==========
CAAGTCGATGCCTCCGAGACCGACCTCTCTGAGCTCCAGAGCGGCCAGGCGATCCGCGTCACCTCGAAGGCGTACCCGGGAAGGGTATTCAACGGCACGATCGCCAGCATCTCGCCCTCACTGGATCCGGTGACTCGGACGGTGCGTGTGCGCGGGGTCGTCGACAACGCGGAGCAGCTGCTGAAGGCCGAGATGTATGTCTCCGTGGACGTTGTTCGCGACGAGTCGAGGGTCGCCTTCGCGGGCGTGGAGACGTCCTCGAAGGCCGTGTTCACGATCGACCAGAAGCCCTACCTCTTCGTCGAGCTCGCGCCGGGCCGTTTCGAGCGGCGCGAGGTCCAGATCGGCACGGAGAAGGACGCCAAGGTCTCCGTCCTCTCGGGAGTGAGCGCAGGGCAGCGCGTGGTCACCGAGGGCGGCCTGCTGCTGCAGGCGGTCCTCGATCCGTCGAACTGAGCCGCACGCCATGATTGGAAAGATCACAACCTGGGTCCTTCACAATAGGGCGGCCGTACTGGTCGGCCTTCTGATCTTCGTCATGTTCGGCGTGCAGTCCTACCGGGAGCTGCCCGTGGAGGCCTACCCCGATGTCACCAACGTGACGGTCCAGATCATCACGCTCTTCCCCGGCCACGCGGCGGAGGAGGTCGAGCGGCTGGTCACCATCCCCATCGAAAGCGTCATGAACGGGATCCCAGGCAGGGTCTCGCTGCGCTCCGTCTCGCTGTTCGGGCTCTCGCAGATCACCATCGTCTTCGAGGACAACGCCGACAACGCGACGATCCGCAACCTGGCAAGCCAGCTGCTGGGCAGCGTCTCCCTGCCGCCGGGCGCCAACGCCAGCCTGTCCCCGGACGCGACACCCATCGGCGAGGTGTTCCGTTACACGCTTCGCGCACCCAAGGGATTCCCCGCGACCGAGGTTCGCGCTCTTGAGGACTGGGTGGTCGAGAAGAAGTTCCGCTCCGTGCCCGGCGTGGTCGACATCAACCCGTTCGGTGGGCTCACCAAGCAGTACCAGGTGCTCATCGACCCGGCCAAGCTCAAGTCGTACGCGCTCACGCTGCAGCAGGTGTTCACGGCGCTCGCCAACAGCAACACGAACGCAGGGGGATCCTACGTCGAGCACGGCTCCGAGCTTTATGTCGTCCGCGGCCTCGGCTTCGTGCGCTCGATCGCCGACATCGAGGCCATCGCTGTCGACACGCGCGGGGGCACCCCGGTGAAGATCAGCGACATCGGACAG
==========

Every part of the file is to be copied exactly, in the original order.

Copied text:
CAAGTCGATGCCTCCGAGACCGACCTCTCTGAGCTCCAGAGCGGCCAGGCGATCCGCGTCACCTCGAAGGCGTACCCGGGAAGGGTATTCAACGGCACGATCGCCAGCATCTCGCCCTCACTGGATCCGGTGACTCGGACGGTGCGTGTGCGCGGGGTCGTCGACAACGCGGAGCAGCTGCTGAAGGCCGAGATGTATGTCTCCGTGGACGTTGTTCGCGACGAGTCGAGGGTCGCCTTCGCGGGCGTGGAGACGTCCTCGAAGGCCGTGTTCACGATCGACCAGAAGCCCTACCTCTTCGTCGAGCTCGCGCCGGGCCGTTTCGAGCGGCGCGAGGTCCAGATCGGCACGGAGAAGGACGCCAAGGTCTCCGTCCTCTCGGGAGTGAGCGCAGGGCAGCGCGTGGTCACCGAGGGCGGCCTGCTGCTGCAGGCGGTCCTCGATCCGTCGAACTGAGCCGCACGCCATGATTGGAAAGATCACAACCTGGGTCCTTCACAATAGGGCGGCCGTACTGGTCGGCCTTCTGATCTTCGTCATGTTCGGCGTGCAGTCCTACCGGGAGCTGCCCGTGGAGGCCTACCCCGATGTCACCAACGTGACGGTCCAGATCATCACGCTCTTCCCCGGCCACGCGGCGGAGGAGGTCGAGCGGCTGGTCACCATCCCCATCGAAAGCGTCATGAACGGGATCCCAGGCAGGGTCTCGCTGCGCTCCGTCTCGCTGTTCGGGCTCTCGCAGATCACCATCGTCTTCGAGGACAACGCCGACAACGCGACGATCCGCAACCTGGCAAGCCAGCTGCTGGGCAGCGTCTCCCTGCCGCCGGGCGCCAACGCCAGCCTGTCCCCGGACGCGACACCCATCGGCGAGGTGTTCCGTTACACGCTTCGCGCACCCAAGGGATTCCCCGCGACCGAGGTTCGCGCTCTTGAGGACTGGGTGGTCGAGAAGAAGTTCCGCTCCGTGCCCGGCGTGGTCGACATCAACCCGTTCGGTGGGCTCACCAAGCAGTACCAGGTGCTCATCGACCCGGCCAAGCTCAAGTCGTACGCGCTCACGCTGCAGCAGGTGTTCACGGCGCTCGCCAACAGCAACACGAACGCAGGGGGATCCTACGTCGAGCACGGCTCCGAGCTTTATGTCGTCCGCGGCCTCGGCTTCGTGCGCTCGATCGCCGACATCGAGGCCATCGCTGTCGACACGCGCGGGGGCACCCCGGTGAAGATCAGCGACATCGGACAG